1. The point we have to decide upon this appeal is, whether or not an indigent daughter, who is a sonless widow, is entitled to maintenance out of her father’s estate which has descended, to his heir. The suit is one by a sonless widow against the heir of her deceased father, who as such heir acquired his property, for a declaration in effect that she is entitled to separate maintenance during her natural life out of her late father’s estate.
2. Except as to the indigency of the plaintiff, there is, virtually, no dispute of fact in the case, and no dispute that, at the time when the succession opened out, the plaintiff was a sonless widow.
3. The facts as to the pedigree and relating to the other historical portion of the case have been admittedly stated with accuracy by the Court below, and there appears to be no necessity to recapitulate them.
4. Upon the evidence I think it is at least doubtful whether the plaintiff is in the destitute condition she describes, but I will assume, for the purposes of my decision, that she is in such circumstances. In this connection, it is important to observe that Toolsy Das Dutt, who is now apparently the head of her late father-in-law’s family, has offered her a home and food and raiment, and that a similar offer was made, during the trial of the case in the Court below, by the defendant Nando Lall Haldar, who, I understand, is her. first cousin on her father’s side and the present head of her late father’s family. These offers have been refused by the plaintiff, and it is reasonably apparent that what she really wants is not only separate maintenance for herself, but in effect maintenance for herself and her three grandchildren who are living with her. The question is, whether she is entitled to such separate maintenance out of the estate of her late father which has descended upon and is now in the possession of his heir.
5. We have listened to a very learned and interesting argument from the counsel for the appellant, the Court below having dismissed the suit without costs; but I scarcely think it is necessary to pursue that argument in detail, or to deal in detail with various texts and authorities which have been cited to us, as I think that the case is virtually concluded by authority. It may be taken, no doubt in accordance with the view expressed by the Privy Council in the case of Raja Pirthee Singh v. Rani Rajkooer (1873) 12 B.L.R. 238 : 20 W.R. 21 that a person situated as is the present plaintiff is not bound to live in the house of her father-in-law, but that is a very different proposition from that for which the plaintiff is now contending. The authorities appear to me to establish that when a Hindu maiden marries, she becomes, if I may use the expression, incorporated into her husband’s family, and that it is to that family she must, in the first instance, look for her maintenance on becoming a widow, and that any way she cannot be regarded as entitled to demand successfully maintenance from her father’s heir, who has succeeded to his estate, unless and until it can be satisfactorily shown that she is unable to obtain maintenance from the family into which she has married. It is perhaps not clear, in fact there is distinct authority the other way–see Bai Mangal v. Bai Rukhmini (1898) I.L.R. 23 Bom. 291–whether even in such an eventuality she can succeed as against her late father’s estate, but the facts of this case do not make it necessary for us to decide that particular point. In the case now before us, the plaintiff has failed to show her inability to obtain maintenance from her husband’s family, and having failed to show this, I do not appreciate how, under the Hindu Law of the Bengal -School, she can successfully claim maintenance out of her deceased father’s estate; and even as against her father’s estate I do not think that when an offer has been made by his heir to provide her with a borne and food and raiment, she can successfully “maintain that she is entitled to separate maintenance apart from his house, and, apparently, in a house of her own. It seems to me that the present case is more than covered by the case of Bai Mangal v. Bai Rukh-mini (1898) I.L.R. 23 Bom. 291. Although the judgment there was delivered by a Judge of great knowledge and experience in Hindu Law, it may be a matter for consideration hereafter whether, having regard to the dicta of Peacock, C.J., in the case of Khetramani Dasi v. Kashinath Das (1868) 2 B.L.R.A. 58; I.L.R. Mr. Justice Ranade has not gone a little too far in saying that there is no legally enforceable right by which a widowed daughter’s maintenance can be claimed as a charge on her father’s estate in the hands of his heirs. But as I have already observed it is unnecessary in the circumstances of this case to decide that question to-day. I may add that I see no reason why upon this particular point we should say that there is any distinction between the law on this side of India and that on the Bombay side.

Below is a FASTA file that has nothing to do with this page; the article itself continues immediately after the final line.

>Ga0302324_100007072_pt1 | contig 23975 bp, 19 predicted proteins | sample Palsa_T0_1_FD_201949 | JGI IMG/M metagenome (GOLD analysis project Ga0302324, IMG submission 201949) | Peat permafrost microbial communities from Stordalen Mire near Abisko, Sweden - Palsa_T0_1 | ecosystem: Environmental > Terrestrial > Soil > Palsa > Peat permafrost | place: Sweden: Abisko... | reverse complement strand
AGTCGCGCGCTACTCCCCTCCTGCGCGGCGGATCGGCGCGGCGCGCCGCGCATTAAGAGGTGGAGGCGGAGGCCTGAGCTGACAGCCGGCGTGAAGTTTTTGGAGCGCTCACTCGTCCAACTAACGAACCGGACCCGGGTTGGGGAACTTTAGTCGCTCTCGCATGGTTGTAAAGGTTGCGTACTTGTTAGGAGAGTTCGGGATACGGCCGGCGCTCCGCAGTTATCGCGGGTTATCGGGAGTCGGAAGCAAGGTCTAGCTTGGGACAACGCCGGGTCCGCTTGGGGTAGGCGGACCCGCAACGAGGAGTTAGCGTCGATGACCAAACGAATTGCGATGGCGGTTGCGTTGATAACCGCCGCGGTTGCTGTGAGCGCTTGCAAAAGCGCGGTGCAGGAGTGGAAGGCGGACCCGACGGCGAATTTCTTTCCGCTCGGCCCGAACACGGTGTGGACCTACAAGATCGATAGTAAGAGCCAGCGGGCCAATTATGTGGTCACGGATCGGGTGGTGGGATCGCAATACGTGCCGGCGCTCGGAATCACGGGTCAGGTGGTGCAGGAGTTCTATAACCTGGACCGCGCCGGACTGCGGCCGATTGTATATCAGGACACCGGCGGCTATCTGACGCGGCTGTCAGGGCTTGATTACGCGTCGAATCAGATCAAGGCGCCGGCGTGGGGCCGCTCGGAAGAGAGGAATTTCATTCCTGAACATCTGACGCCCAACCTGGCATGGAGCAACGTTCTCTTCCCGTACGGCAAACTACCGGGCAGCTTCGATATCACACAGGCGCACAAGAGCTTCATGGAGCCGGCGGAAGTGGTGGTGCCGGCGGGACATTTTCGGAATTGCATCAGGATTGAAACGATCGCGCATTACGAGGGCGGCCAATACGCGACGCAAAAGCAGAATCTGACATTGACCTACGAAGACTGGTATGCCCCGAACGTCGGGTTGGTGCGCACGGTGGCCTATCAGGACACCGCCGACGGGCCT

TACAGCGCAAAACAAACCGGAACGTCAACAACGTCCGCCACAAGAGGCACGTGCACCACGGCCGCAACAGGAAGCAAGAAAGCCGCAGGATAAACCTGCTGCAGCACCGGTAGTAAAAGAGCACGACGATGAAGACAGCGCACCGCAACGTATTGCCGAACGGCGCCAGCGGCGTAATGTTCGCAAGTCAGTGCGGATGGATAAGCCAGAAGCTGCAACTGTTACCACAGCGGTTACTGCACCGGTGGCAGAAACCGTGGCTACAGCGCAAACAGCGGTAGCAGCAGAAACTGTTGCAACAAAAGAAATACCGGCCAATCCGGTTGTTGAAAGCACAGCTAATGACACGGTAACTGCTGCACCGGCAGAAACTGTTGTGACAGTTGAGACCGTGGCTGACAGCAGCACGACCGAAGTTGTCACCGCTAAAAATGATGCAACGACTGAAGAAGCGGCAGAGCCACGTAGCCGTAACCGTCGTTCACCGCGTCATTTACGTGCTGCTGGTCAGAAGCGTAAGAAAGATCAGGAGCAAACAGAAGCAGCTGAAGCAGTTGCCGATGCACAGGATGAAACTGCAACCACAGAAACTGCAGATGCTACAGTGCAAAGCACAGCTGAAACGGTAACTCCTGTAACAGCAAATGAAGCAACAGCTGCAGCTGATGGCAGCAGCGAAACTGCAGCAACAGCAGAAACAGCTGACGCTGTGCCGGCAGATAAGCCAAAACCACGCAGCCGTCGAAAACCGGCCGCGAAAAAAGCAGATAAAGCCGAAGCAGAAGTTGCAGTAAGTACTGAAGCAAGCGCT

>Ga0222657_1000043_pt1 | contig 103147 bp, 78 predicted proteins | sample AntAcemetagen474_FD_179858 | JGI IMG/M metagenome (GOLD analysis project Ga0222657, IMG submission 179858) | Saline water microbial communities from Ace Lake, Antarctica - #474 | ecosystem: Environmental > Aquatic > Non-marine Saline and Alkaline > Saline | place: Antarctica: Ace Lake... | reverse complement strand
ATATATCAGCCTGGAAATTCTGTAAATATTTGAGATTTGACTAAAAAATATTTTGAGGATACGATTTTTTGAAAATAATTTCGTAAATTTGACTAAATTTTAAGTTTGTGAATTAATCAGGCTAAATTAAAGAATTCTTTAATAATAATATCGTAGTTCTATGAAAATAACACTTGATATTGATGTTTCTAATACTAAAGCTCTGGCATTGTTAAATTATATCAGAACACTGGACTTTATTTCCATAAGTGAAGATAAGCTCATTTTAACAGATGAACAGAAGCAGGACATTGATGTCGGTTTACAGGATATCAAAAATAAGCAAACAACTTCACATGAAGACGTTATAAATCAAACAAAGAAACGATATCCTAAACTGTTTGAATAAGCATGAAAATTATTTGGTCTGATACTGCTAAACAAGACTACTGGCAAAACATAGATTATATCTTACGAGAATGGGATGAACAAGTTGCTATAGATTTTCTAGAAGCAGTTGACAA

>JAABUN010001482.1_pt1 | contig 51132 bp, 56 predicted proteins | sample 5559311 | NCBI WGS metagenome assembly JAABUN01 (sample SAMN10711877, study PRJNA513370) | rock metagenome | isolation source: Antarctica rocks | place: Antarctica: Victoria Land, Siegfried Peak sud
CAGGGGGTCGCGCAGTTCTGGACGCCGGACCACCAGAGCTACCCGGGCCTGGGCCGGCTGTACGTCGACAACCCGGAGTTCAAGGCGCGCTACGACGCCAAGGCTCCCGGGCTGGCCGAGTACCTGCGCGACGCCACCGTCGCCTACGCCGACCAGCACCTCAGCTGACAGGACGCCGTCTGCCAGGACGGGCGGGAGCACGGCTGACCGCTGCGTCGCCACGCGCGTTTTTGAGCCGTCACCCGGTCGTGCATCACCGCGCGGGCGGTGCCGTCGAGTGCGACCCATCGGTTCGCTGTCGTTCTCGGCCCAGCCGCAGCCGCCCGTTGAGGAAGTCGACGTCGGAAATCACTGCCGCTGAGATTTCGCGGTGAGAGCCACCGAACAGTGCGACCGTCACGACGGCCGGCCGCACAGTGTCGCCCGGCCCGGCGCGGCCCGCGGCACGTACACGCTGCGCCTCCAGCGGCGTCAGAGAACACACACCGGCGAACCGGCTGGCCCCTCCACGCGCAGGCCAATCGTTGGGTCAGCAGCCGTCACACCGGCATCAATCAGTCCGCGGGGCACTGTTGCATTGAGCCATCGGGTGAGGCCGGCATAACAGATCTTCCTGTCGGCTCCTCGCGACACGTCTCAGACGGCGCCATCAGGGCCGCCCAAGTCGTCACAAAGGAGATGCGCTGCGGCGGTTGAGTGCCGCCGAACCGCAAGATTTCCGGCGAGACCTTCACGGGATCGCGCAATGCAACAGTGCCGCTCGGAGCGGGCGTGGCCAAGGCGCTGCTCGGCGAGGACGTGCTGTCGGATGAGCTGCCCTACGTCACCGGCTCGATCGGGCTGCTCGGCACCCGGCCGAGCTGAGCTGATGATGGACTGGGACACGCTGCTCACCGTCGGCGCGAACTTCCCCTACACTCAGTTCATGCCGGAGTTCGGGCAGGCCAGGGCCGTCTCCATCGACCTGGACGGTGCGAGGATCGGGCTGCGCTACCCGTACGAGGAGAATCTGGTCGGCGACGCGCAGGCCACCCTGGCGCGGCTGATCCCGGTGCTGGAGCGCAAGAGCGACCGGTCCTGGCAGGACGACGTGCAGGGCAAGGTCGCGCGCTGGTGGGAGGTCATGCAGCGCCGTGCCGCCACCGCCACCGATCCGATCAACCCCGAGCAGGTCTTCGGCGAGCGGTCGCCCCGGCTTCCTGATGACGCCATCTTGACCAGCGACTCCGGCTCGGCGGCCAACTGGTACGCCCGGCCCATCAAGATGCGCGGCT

6. On these grounds, it seems to me that the view taken by the learned Judge in the Court below is right, and that the appeal must be dismissed with costs.
7. As regards the cross-objections I see no reason why the plaintiff should be exempted from the payment of the costs of the suit, and the cross-objections must succeed to this extent. The suit must be dismissed with costs.
8. I am of the same opinion.
9. I am also of the same opinion.